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    Moving to a New State? Keep Insurance Coverage in Step

    Insurance Transition
    Moving to a new state is a major life event. You may be changing jobs or employers, kids might be starting new schools, and you’ll definitely have to start over with all-new providers for services. In the middle of all this chaos, many homeowners find that insurance needs slip through the cracks. 
    Ensure the safety and health of your entire household by following these few steps for a successful insurance transition.

    Inform Your Insurance Agent

    Notify your insurance agent or agents as soon as you know when you'll be moving. Why get them involved? They'll be a valuable resource for planning.
    Your agent, for instance, can assess your homeowners insurance to determine whether your coverage will protect your household goods while in transit. They can also find out if your car insurance coverage will provide emergency roadside assistance. And they may be able to put you in touch with an agent in your new state. 

    Don't Cancel Too Soon

    While you want to involve all your insurance agents in move planning, don't be in a rush to cancel your policies. Keeping the homeowners insurance policy in place even after vacating your home, for instance, may protect your stuff while it's on the moving truck. And if your health insurance policy is in place, it still provides at least emergency coverage if an accident or illness occurs while you're on the road. 
    Instead of cancelling things too soon, plan to stop most policies after the move, and coordinate those cancellations with the start of policies in the new state. It's better to pay a few extra dollars to cover two houses for a short time than to leave yourself open to risk. 

    Protect Goods in Temporary Housing

    Will you be moving directly into your newly purchased home? Then you can probably just cancel your old homeowners insurance policy and start the new one for the appropriate state. But many people have transitional housing when they move. This could include staying with family or friends, leasing a home while looking for a new house to buy, or simply deciding to rent a place for the foreseeable future.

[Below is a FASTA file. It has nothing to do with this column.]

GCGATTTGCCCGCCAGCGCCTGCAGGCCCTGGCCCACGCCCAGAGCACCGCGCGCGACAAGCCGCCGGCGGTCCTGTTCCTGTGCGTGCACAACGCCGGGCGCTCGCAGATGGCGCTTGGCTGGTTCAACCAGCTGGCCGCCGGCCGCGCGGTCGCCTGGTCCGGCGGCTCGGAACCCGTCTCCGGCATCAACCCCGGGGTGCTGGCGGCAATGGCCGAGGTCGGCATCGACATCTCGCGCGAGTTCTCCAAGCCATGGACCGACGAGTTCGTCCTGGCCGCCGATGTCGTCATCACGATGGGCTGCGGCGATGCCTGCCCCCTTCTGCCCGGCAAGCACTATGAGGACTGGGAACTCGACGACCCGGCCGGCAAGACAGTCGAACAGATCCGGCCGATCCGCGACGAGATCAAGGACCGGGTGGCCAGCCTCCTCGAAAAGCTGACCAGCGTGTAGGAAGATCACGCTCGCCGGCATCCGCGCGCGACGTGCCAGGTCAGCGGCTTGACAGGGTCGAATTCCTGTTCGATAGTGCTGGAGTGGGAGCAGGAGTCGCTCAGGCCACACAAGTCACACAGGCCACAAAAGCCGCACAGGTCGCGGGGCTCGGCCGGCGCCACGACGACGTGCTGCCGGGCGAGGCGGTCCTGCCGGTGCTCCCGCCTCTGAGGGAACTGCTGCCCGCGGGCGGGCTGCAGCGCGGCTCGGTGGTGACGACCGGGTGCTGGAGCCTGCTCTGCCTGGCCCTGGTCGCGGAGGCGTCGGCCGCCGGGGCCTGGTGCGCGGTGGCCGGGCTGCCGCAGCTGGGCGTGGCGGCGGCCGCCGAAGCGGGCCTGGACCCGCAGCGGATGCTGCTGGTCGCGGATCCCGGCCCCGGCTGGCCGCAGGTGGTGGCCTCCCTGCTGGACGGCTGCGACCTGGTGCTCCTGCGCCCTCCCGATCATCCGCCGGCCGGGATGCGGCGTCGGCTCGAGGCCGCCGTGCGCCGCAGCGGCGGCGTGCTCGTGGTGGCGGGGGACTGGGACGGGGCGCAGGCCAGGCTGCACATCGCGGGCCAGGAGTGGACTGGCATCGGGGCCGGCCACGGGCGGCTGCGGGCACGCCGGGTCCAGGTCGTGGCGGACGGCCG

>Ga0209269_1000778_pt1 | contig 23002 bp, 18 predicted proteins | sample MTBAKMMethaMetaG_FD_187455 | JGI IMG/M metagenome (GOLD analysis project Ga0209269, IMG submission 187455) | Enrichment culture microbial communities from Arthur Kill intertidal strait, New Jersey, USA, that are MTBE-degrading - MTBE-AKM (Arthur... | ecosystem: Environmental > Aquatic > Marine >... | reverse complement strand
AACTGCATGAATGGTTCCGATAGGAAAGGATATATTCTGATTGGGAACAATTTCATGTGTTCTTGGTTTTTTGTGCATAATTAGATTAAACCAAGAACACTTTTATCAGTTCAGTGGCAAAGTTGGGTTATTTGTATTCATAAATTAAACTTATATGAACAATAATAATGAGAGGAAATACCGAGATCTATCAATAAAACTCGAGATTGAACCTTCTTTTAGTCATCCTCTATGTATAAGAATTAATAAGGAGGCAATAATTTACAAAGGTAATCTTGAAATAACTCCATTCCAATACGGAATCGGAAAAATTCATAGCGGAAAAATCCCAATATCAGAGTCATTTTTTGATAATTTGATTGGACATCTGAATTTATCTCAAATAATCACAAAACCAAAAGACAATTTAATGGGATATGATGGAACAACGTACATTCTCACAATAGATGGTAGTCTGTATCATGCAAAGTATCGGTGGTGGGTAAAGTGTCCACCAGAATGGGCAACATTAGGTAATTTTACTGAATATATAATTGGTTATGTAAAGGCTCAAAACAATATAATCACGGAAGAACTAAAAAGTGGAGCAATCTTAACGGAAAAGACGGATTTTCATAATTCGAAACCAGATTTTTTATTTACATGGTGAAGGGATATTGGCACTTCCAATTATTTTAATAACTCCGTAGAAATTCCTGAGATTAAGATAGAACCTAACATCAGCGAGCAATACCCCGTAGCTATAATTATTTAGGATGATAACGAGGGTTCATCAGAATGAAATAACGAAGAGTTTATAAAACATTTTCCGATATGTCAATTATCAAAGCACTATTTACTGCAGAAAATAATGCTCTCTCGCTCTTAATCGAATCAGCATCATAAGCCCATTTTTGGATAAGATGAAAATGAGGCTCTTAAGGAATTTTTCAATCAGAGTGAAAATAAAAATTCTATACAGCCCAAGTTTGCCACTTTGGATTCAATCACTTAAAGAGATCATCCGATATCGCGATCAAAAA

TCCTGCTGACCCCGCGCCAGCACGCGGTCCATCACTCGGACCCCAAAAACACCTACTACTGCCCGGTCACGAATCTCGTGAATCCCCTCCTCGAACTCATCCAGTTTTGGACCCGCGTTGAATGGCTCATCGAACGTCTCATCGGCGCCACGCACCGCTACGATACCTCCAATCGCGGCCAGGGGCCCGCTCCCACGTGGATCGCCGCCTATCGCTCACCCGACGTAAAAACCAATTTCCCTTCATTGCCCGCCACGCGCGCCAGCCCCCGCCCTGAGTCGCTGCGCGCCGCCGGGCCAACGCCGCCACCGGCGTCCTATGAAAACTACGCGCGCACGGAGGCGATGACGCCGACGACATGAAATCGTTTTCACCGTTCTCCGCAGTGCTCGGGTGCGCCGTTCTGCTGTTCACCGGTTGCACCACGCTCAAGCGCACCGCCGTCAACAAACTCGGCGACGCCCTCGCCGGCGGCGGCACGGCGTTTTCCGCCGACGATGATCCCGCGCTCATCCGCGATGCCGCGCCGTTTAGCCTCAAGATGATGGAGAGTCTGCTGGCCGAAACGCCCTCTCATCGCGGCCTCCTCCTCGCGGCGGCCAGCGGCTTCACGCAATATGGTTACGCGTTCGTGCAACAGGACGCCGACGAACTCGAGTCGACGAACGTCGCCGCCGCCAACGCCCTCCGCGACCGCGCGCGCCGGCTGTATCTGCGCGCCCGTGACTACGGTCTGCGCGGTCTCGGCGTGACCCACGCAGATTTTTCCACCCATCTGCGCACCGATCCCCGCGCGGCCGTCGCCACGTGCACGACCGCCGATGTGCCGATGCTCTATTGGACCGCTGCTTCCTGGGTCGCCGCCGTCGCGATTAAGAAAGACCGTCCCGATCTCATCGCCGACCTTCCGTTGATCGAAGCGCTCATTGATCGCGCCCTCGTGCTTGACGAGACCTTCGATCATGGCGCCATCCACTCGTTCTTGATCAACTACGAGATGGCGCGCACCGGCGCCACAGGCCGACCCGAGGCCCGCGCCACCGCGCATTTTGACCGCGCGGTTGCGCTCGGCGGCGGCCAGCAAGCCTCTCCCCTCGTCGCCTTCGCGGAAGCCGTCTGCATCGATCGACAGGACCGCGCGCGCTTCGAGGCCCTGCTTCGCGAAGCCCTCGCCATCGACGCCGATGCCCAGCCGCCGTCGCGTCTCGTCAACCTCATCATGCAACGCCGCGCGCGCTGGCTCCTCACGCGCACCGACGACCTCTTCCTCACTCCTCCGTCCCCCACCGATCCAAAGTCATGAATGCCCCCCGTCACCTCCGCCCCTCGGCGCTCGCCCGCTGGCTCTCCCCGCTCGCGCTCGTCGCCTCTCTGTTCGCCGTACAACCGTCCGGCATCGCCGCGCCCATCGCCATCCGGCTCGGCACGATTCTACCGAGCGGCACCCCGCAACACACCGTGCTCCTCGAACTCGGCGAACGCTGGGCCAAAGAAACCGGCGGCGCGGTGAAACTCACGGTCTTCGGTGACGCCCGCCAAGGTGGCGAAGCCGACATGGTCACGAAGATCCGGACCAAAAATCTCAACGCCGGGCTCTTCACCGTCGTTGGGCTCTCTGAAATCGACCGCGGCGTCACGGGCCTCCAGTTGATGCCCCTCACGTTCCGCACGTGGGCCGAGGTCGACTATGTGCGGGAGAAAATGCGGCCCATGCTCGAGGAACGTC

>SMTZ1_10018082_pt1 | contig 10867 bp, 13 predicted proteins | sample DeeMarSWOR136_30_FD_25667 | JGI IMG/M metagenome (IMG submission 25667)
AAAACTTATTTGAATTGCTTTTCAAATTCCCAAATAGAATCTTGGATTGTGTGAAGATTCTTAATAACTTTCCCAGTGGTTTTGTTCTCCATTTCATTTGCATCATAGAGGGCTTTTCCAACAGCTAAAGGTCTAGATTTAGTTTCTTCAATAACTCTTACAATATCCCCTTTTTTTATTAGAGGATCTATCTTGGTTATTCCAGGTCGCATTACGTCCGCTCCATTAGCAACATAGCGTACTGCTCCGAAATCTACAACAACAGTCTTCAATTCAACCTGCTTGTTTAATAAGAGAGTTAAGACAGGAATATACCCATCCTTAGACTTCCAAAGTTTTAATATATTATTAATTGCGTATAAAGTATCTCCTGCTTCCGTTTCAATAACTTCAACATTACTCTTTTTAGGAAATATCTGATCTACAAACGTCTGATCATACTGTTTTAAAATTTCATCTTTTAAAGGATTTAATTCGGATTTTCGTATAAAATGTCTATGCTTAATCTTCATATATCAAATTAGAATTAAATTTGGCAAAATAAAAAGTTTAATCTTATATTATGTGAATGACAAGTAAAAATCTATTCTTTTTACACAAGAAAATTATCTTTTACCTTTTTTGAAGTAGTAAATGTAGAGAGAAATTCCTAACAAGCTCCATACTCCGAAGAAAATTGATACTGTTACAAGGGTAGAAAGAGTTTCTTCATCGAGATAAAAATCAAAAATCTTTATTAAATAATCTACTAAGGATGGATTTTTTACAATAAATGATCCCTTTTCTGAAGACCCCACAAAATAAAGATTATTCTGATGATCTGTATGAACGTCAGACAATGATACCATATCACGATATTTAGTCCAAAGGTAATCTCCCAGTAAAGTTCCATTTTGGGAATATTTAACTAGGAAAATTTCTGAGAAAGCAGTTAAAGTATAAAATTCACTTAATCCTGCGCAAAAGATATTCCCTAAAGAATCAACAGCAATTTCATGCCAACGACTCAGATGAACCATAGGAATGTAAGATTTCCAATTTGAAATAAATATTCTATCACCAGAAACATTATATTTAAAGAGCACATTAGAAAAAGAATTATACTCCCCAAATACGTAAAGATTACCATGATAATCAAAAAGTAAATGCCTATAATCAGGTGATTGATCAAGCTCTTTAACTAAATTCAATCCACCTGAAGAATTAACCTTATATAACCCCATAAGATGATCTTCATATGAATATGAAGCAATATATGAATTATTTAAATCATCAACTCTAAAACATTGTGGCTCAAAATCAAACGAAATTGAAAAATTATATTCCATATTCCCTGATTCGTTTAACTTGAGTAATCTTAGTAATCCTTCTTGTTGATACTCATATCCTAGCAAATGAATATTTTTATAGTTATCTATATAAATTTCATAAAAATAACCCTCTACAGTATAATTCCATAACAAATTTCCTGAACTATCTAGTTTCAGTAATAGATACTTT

If you're in any of these situations, make sure that you get appropriate coverage for your unique situation. If you’re staying with family or friends while shopping for a house, a short-term renters policy may cover both your stuff in the home and anything placed in a storage unit. If you'll be renting a home for a while, trade in your homeowners insurance for a longer-term renters policy. 

    Apply in the New State

    Finally, it's time to set up new insurance coverage for your assets. For most people, this should include four major aspects: homeowners or renters insurance, car insurance, health insurance, and life insurance. Contact an insurance agent in your local area for help ending and starting the first two types of policies to protect your goods.
    Health insurance may be a little more complicated, as states handle it differently. If you get health insurance through your employer and will have a gap, talk to your agent about qualifying for coverage on the state health insurance marketplace. Moving to a new area is generally considered a life event that allows you to buy coverage between open enrollment periods. 
    Life insurance is generally the last coverage item most people change over. You may or may not even need to change policies — perhaps you’ll only have to notify the carrier of your new address. 
    At Rowell Insurance Agency, we've helped families and individuals successfully navigate the confusing world of insurance since 1972. We can help you too. Call today to learn more about covering your move in or out of South Carolina.